According to the Last Night DIY website, the parade, from its beginnings in 2004, was not about merely celebrating, "but celebrating what we as a community can do ourselves, without corporate or city-sponsorship. It is a celebration of both our autonomy and the support we offer each other."

As with other years, organization is spontaneous and open. There is no single group of organizers. "Everyone who participates makes it happen," said Burchfield.

This year on New Year's Eve, the DIY Parade will meet at 5pm near the Saturn Cafe parking lot on Pacific Ave and Spruce Street.


Comments  (Hide Comments)

by Walking on Pacific
Tuesday Dec 21st, 2010 4:02 PM
Last Night started in 2005 as a response to the implosion of the city-sponsored First Night celebration. That year, thousands of people came out to participate in the people’s parade that marched raucously up Pacific Avenue.
http://www.lastnightdiy.org/2009/08/last-night-history.html
by Bob Lamonika (posted by Norse)
Saturday Dec 25th, 2010 9:13 PM
On Sunday December 5th, the Santa Cruz Sentinel published this op-ed piece by community activist Bob Lamonika. Unfortunately it's not been saved in the Sentinel's database, or, at least, I haven't been able to find it. Bob Lamonika e-mailed it to me at my request so I could make it available here on indybay.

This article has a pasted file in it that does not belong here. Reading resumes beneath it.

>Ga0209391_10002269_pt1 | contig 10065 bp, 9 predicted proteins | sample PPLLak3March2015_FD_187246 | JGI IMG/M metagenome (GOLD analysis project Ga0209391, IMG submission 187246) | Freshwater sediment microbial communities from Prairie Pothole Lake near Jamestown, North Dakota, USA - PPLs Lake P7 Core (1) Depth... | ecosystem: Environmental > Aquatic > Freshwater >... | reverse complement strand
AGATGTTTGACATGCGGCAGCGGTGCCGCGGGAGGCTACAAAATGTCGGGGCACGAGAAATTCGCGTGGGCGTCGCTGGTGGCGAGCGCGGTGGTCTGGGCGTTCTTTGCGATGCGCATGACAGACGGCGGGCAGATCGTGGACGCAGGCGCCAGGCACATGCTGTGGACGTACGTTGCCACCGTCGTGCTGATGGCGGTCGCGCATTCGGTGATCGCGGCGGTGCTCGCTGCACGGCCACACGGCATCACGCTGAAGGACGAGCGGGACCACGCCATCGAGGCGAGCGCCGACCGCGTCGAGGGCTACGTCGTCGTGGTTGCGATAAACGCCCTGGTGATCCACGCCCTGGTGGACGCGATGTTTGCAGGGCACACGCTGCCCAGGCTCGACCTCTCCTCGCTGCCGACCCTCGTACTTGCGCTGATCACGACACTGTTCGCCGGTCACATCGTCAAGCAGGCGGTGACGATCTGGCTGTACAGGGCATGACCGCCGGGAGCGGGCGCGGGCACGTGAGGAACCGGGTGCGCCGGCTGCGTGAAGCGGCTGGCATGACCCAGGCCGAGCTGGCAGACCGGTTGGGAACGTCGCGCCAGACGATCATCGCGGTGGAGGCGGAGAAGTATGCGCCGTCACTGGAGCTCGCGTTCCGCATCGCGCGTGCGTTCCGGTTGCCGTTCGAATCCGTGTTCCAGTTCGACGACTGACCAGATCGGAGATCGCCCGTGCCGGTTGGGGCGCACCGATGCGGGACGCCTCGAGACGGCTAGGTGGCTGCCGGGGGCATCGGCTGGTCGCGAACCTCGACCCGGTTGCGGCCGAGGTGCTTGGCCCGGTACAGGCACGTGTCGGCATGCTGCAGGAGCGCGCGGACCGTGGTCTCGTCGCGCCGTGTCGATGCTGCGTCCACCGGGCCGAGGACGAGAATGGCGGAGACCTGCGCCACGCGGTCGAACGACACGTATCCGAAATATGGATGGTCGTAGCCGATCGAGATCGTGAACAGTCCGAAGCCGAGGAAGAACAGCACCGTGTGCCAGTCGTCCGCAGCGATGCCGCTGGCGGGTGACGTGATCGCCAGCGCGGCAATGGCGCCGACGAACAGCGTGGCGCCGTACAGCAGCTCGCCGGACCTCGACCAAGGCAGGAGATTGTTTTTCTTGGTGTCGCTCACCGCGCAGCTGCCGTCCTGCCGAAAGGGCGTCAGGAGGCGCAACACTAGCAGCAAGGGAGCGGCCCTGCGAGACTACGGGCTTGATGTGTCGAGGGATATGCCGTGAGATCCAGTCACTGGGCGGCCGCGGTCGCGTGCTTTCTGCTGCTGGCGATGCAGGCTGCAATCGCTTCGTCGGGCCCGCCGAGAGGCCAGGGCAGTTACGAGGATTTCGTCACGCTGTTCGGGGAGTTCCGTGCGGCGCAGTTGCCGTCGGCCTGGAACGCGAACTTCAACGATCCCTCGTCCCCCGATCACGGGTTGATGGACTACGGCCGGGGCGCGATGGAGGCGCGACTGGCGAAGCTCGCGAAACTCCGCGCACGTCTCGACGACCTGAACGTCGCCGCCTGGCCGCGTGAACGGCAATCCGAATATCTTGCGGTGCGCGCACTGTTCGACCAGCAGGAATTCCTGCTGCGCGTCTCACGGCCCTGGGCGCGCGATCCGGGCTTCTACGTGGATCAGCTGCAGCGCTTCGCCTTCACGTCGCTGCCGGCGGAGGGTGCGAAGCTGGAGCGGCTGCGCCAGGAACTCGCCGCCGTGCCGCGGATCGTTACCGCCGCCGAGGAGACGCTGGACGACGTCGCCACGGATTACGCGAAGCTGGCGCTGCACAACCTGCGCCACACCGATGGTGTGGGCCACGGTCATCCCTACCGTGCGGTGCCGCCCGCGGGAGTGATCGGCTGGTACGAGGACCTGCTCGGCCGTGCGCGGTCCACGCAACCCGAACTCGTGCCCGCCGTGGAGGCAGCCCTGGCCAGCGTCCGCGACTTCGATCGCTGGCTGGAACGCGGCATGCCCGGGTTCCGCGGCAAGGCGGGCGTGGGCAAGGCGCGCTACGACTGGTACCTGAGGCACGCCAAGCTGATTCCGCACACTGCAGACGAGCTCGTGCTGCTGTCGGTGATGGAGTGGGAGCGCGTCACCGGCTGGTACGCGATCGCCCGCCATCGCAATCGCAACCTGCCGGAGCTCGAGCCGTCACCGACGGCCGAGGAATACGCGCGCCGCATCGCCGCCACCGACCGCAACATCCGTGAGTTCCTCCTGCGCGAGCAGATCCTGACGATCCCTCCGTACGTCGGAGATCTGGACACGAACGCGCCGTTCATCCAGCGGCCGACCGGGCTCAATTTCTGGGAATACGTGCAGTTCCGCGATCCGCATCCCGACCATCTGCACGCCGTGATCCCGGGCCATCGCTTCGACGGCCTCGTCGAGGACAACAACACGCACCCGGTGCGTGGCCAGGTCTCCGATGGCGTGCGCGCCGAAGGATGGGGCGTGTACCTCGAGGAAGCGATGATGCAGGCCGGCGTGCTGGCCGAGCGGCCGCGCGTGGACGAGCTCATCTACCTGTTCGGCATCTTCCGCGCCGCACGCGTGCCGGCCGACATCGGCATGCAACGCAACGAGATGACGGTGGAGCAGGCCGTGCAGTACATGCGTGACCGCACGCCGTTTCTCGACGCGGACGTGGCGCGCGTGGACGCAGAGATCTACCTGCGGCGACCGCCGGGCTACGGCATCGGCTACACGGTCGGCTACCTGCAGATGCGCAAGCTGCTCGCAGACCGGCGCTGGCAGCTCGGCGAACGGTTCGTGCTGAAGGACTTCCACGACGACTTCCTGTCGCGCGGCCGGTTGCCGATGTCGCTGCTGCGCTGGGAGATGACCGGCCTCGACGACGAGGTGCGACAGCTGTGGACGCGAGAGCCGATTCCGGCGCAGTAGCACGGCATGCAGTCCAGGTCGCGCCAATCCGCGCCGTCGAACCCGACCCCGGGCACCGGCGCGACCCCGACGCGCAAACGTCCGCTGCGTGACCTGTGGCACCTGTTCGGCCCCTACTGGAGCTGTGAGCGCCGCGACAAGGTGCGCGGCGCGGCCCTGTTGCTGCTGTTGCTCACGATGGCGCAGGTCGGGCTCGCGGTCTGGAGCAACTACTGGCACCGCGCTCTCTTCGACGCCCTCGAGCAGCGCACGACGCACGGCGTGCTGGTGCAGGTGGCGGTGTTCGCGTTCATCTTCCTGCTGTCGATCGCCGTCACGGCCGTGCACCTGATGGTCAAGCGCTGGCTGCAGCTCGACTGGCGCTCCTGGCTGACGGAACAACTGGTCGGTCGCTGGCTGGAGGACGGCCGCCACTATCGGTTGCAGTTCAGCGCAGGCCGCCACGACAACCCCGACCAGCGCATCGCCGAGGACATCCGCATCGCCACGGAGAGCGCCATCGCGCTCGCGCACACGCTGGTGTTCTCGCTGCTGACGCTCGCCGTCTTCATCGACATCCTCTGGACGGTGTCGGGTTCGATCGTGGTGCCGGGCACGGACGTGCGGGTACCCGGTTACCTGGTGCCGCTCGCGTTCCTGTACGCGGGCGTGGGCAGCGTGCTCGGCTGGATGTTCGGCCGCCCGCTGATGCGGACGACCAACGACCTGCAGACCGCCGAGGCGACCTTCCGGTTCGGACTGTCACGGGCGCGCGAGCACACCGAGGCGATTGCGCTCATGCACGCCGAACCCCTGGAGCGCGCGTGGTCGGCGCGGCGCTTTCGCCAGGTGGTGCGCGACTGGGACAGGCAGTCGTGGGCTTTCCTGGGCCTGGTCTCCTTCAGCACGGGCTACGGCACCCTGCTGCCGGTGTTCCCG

CLOSE PACIFIC AVENUE ON NEW YEAR'S AND LET THE PARTY HAPPEN


The claim is made that celebrating Halloween in Santa Cruz on Pacific Avenue is not an organized special event. Some 25,000 people show up without any particular organizer, with no organized schedule and no organized parade path for shutting down streets. However, the city does shut down streets for Halloween, and police don't force people off the streets and don't force anyone to get a permit.

A comparison can be made between Halloween and New Year's Eve on Pacific Avenue that indicates a tradition of nonpermitted street closures. It is logical that a New Year's Eve celebration on Pacific Avenue warrants similar street closure accommodation.